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What you don’t know and what you don’t have

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What you don’t know and what you don’t have

Travis Heth, Contributing Writer

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For my First Amendment week project, I decided to create a series of fifteen posters propaganda posters to help educate people on the First Amendment. As part of the project, I decided that these posters will be based on a fictional government organization known as the State. Within this repressive government, individualism is looked down upon and in some cases outright outlawed. People who are a part of the government are dressed in these black militaristic uniforms. To help tie the posters together, I used the same font for all the text. I also made sure that there was a little of red in each and every one of the posters. The reasons why I choose to use red so much is that natural red is an easily noticeable and strong color. Historically, red was a commonly used color for propaganda posters—especially posters from communist nations. They viewed the color red as symbolic of the unity, strength, and willpower of the people. Throughout the series, the individual is illustrated as the guy in the blue shirt.  

When categorizing the posters into groups, one of the groups does not deal with the ideology of the government. The headlines of these posters will read “Defenders of the State” and “In the State We Trust”. Another group of posters are ones that directly tell the people of the rights that they do not have. An example of this group is a poster with the headline, “You are not allowed to assemble or “The State is the only religion”. These are pretty self-explanatory of the rights that they are disallowing. The next group of posters are ones where the headline contradicts the visuals on the poster. An example of this group the poster with the headline, “There is no reason to petition,” where the illustration on the poster shows an individual with tape over mouth and all tied up. I chose to do this type of poster because it would be more interesting to the viewer compared to a poster that is simply an information dump on first amendment rights. The last group of posters illustrate a world where the individual is not in control and the government is all knowing. Headlines from this category include, “The State is watching you” and “There is no need to think. The State does that for you”. These do not associate directly with the First Amendment but show the viewer that this group will probably take away those rights. For this project, I wanted these posters to be interesting and challenging at the same time to explain to the viewer about First Amendment rights in a different way. One of the big challenges was resisting the urge to just dump a ton of information onto a poster, because having a ton of text on a poster will seem overwhelming and eventually lose a person’s interest in viewing the poster. My intention for these posters is to educate people on their rights by showing a fictional world where those rights do not exist.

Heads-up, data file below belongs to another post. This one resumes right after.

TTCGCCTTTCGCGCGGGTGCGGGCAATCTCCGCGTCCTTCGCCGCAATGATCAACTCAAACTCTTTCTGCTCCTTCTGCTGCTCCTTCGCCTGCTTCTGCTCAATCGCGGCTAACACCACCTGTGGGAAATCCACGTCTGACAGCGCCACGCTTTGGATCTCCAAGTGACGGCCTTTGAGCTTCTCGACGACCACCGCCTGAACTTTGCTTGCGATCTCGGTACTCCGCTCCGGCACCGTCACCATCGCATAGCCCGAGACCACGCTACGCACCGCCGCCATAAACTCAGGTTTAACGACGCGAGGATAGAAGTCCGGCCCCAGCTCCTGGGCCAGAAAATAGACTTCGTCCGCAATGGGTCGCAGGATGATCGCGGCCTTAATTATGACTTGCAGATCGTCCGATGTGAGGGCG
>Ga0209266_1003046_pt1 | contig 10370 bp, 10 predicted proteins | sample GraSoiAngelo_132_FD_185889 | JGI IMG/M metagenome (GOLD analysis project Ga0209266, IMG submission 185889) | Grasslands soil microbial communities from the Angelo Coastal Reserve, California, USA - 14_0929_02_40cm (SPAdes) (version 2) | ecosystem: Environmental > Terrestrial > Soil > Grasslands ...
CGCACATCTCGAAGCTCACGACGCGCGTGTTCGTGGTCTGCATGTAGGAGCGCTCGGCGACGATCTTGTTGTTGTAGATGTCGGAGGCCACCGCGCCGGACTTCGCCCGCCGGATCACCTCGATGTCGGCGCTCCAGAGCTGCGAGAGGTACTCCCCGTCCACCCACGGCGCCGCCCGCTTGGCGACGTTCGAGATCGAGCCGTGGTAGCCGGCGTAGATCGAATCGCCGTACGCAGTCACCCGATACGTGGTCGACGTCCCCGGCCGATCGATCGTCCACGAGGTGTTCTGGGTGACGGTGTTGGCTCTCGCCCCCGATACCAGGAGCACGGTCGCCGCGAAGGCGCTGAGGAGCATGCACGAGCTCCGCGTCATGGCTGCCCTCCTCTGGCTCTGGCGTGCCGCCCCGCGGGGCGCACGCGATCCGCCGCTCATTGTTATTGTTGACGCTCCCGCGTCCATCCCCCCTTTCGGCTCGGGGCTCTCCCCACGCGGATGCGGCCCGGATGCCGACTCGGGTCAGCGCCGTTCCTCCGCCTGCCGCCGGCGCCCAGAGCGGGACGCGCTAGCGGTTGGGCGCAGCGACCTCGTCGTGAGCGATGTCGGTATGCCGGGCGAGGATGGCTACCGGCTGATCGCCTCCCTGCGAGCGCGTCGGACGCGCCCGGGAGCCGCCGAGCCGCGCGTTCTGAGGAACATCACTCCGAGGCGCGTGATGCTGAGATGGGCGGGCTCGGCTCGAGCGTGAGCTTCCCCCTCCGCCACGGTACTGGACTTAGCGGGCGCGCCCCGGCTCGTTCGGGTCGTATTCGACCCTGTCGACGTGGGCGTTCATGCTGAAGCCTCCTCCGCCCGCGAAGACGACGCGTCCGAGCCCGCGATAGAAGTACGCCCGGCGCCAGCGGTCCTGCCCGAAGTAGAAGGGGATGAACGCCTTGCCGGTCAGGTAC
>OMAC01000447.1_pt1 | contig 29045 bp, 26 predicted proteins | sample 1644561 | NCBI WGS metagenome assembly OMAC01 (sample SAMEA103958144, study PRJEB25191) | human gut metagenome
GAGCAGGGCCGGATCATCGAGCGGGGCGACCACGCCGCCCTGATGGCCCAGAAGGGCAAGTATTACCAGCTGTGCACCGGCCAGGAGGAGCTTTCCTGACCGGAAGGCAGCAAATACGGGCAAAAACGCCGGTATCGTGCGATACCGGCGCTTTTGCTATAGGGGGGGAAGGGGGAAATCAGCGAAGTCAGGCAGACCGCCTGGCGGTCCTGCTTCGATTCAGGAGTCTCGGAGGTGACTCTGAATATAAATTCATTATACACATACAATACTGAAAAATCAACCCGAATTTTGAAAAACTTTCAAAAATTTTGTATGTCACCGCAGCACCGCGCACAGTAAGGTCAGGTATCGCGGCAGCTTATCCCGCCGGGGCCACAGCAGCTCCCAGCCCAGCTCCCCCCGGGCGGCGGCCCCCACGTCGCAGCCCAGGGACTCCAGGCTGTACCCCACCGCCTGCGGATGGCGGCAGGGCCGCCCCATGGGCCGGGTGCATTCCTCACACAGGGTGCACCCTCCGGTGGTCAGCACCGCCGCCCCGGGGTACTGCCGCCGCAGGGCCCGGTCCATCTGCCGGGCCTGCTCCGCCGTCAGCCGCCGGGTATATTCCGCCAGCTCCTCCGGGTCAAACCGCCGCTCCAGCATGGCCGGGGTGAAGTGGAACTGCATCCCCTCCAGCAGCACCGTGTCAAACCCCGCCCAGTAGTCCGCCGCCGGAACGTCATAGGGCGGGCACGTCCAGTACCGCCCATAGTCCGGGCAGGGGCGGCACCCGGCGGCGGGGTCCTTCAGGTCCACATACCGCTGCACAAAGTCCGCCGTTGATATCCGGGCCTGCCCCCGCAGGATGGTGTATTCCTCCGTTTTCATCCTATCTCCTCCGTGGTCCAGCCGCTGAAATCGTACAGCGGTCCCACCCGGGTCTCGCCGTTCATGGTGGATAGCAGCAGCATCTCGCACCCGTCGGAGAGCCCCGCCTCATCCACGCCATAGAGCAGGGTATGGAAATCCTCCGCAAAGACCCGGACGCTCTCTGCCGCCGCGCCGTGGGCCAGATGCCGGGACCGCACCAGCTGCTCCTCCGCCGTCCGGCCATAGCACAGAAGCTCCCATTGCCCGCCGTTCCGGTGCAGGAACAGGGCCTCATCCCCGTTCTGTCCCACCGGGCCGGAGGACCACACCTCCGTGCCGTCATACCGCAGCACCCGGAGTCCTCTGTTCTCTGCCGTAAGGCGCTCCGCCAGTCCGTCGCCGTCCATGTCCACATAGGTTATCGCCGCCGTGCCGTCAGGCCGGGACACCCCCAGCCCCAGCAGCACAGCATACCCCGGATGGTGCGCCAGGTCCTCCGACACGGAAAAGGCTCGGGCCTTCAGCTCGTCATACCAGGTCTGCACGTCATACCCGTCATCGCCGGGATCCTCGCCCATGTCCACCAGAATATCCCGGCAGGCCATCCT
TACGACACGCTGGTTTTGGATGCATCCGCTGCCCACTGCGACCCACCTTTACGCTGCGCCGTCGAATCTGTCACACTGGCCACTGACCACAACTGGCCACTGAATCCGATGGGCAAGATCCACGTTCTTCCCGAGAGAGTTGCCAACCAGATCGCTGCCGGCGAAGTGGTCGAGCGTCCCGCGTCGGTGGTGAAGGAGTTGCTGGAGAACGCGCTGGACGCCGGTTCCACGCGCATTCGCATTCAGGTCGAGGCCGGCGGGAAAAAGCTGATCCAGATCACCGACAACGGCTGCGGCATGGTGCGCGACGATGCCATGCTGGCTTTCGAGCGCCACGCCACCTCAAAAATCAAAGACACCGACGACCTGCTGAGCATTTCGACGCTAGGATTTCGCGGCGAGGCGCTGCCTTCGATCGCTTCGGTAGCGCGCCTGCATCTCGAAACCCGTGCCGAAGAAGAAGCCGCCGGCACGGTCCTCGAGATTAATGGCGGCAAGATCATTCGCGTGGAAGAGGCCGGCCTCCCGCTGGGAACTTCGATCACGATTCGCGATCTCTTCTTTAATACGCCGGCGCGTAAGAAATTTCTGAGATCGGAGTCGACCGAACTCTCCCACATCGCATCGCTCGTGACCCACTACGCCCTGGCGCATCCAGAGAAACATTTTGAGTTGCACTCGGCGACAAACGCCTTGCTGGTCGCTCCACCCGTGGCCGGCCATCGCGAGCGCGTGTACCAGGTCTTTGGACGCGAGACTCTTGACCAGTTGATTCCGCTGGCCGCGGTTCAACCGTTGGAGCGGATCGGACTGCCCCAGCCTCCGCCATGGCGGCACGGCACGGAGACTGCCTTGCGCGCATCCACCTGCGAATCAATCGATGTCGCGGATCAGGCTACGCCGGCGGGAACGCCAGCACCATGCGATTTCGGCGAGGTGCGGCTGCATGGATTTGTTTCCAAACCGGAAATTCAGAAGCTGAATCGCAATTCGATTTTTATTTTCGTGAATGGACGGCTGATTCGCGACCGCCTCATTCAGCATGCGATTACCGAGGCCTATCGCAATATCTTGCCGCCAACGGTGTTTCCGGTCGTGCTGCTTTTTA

These posters will be on display in Center for Sculpture and Ceramics, also known as The Nest, in the Social Science and Art (SSA) building, starting Wednesday, Dec. 5.

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What you don’t know and what you don’t have